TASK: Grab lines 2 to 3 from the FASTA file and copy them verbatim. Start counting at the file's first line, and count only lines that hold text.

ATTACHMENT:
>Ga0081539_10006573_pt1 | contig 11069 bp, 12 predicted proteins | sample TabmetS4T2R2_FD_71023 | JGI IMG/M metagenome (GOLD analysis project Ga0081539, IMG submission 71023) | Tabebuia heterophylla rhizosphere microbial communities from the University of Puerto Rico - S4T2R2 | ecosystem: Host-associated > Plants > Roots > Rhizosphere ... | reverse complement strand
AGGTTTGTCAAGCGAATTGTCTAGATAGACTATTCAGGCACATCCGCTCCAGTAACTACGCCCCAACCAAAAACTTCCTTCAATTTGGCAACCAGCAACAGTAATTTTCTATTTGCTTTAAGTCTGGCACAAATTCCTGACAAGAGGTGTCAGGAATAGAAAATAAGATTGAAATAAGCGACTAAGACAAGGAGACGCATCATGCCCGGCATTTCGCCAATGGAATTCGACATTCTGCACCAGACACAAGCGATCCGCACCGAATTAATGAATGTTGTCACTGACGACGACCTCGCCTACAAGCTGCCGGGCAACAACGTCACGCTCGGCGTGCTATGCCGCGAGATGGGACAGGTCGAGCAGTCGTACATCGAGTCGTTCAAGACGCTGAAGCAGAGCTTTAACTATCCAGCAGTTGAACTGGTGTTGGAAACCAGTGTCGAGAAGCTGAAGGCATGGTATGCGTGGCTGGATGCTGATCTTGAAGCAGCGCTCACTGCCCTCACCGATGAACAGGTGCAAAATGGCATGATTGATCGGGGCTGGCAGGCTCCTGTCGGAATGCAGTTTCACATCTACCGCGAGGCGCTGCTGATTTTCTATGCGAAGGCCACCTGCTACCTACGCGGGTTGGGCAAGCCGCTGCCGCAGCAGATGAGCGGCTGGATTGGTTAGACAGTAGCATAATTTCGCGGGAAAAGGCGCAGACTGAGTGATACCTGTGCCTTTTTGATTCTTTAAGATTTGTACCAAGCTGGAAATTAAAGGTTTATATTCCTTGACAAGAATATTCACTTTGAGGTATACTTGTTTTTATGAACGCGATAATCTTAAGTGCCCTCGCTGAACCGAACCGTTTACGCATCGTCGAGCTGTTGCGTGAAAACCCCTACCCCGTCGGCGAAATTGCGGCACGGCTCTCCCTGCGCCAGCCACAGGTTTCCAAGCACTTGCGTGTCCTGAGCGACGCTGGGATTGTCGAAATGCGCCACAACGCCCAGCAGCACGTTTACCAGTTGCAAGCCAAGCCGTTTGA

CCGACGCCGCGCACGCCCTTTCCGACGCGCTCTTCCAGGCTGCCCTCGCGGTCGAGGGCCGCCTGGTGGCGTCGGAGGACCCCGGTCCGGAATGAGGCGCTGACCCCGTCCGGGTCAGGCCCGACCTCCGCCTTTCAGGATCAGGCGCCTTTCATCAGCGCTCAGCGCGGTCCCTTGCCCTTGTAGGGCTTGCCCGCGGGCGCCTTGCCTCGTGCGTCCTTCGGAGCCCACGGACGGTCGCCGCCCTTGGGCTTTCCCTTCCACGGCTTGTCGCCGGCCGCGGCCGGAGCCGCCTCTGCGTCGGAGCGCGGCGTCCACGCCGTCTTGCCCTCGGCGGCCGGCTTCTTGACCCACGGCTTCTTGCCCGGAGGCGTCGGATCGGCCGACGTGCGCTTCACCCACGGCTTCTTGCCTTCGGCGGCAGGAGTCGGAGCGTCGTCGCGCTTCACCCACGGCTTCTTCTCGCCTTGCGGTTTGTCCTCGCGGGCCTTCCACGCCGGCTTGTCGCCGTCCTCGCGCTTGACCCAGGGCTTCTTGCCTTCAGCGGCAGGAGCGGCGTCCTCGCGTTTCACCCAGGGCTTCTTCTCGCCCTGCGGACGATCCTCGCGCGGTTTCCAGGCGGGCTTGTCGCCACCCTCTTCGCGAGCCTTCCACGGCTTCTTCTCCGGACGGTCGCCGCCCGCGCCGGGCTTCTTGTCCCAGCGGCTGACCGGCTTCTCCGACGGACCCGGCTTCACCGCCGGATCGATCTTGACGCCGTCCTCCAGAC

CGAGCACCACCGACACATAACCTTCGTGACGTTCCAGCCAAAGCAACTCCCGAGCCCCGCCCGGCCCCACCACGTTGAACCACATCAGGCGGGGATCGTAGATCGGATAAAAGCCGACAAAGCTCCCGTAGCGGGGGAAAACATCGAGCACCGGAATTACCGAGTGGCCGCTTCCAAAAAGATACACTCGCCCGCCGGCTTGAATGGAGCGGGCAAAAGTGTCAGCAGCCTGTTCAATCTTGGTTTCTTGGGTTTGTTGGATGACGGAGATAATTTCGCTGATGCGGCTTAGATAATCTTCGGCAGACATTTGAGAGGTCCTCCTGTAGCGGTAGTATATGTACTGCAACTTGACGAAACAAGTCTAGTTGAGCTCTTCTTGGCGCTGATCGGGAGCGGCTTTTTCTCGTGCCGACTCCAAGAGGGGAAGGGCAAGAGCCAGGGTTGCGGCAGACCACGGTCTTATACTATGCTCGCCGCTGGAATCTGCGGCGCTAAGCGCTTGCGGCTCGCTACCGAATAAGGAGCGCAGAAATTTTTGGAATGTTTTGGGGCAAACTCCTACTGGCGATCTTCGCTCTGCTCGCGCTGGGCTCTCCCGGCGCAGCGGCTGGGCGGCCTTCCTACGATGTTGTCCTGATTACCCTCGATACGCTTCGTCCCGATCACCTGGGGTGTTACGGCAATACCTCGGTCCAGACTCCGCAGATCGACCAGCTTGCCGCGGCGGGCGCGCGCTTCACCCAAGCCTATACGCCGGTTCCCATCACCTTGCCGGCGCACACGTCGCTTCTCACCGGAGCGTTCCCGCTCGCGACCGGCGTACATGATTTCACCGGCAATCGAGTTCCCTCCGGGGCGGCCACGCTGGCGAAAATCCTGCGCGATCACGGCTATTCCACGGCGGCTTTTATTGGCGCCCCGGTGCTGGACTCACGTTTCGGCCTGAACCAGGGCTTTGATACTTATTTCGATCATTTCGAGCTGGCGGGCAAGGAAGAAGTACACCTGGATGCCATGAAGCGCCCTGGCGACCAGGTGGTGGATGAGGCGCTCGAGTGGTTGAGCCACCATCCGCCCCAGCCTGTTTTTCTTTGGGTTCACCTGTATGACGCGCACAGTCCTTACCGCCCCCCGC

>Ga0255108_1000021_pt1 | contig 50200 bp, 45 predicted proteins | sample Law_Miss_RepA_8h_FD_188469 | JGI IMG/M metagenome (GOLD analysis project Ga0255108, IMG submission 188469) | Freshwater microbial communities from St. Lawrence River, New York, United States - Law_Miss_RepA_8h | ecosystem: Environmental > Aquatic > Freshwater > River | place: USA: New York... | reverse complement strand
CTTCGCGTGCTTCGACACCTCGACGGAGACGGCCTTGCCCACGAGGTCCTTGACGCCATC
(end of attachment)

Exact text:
AGGTTTGTCAAGCGAATTGTCTAGATAGACTATTCAGGCACATCCGCTCCAGTAACTACGCCCCAACCAAAAACTTCCTTCAATTTGGCAACCAGCAACAGTAATTTTCTATTTGCTTTAAGTCTGGCACAAATTCCTGACAAGAGGTGTCAGGAATAGAAAATAAGATTGAAATAAGCGACTAAGACAAGGAGACGCATCATGCCCGGCATTTCGCCAATGGAATTCGACATTCTGCACCAGACACAAGCGATCCGCACCGAATTAATGAATGTTGTCACTGACGACGACCTCGCCTACAAGCTGCCGGGCAACAACGTCACGCTCGGCGTGCTATGCCGCGAGATGGGACAGGTCGAGCAGTCGTACATCGAGTCGTTCAAGACGCTGAAGCAGAGCTTTAACTATCCAGCAGTTGAACTGGTGTTGGAAACCAGTGTCGAGAAGCTGAAGGCATGGTATGCGTGGCTGGATGCTGATCTTGAAGCAGCGCTCACTGCCCTCACCGATGAACAGGTGCAAAATGGCATGATTGATCGGGGCTGGCAGGCTCCTGTCGGAATGCAGTTTCACATCTACCGCGAGGCGCTGCTGATTTTCTATGCGAAGGCCACCTGCTACCTACGCGGGTTGGGCAAGCCGCTGCCGCAGCAGATGAGCGGCTGGATTGGTTAGACAGTAGCATAATTTCGCGGGAAAAGGCGCAGACTGAGTGATACCTGTGCCTTTTTGATTCTTTAAGATTTGTACCAAGCTGGAAATTAAAGGTTTATATTCCTTGACAAGAATATTCACTTTGAGGTATACTTGTTTTTATGAACGCGATAATCTTAAGTGCCCTCGCTGAACCGAACCGTTTACGCATCGTCGAGCTGTTGCGTGAAAACCCCTACCCCGTCGGCGAAATTGCGGCACGGCTCTCCCTGCGCCAGCCACAGGTTTCCAAGCACTTGCGTGTCCTGAGCGACGCTGGGATTGTCGAAATGCGCCACAACGCCCAGCAGCACGTTTACCAGTTGCAAGCCAAGCCGTTTGA

CCGACGCCGCGCACGCCCTTTCCGACGCGCTCTTCCAGGCTGCCCTCGCGGTCGAGGGCCGCCTGGTGGCGTCGGAGGACCCCGGTCCGGAATGAGGCGCTGACCCCGTCCGGGTCAGGCCCGACCTCCGCCTTTCAGGATCAGGCGCCTTTCATCAGCGCTCAGCGCGGTCCCTTGCCCTTGTAGGGCTTGCCCGCGGGCGCCTTGCCTCGTGCGTCCTTCGGAGCCCACGGACGGTCGCCGCCCTTGGGCTTTCCCTTCCACGGCTTGTCGCCGGCCGCGGCCGGAGCCGCCTCTGCGTCGGAGCGCGGCGTCCACGCCGTCTTGCCCTCGGCGGCCGGCTTCTTGACCCACGGCTTCTTGCCCGGAGGCGTCGGATCGGCCGACGTGCGCTTCACCCACGGCTTCTTGCCTTCGGCGGCAGGAGTCGGAGCGTCGTCGCGCTTCACCCACGGCTTCTTCTCGCCTTGCGGTTTGTCCTCGCGGGCCTTCCACGCCGGCTTGTCGCCGTCCTCGCGCTTGACCCAGGGCTTCTTGCCTTCAGCGGCAGGAGCGGCGTCCTCGCGTTTCACCCAGGGCTTCTTCTCGCCCTGCGGACGATCCTCGCGCGGTTTCCAGGCGGGCTTGTCGCCACCCTCTTCGCGAGCCTTCCACGGCTTCTTCTCCGGACGGTCGCCGCCCGCGCCGGGCTTCTTGTCCCAGCGGCTGACCGGCTTCTCCGACGGACCCGGCTTCACCGCCGGATCGATCTTGACGCCGTCCTCCAGAC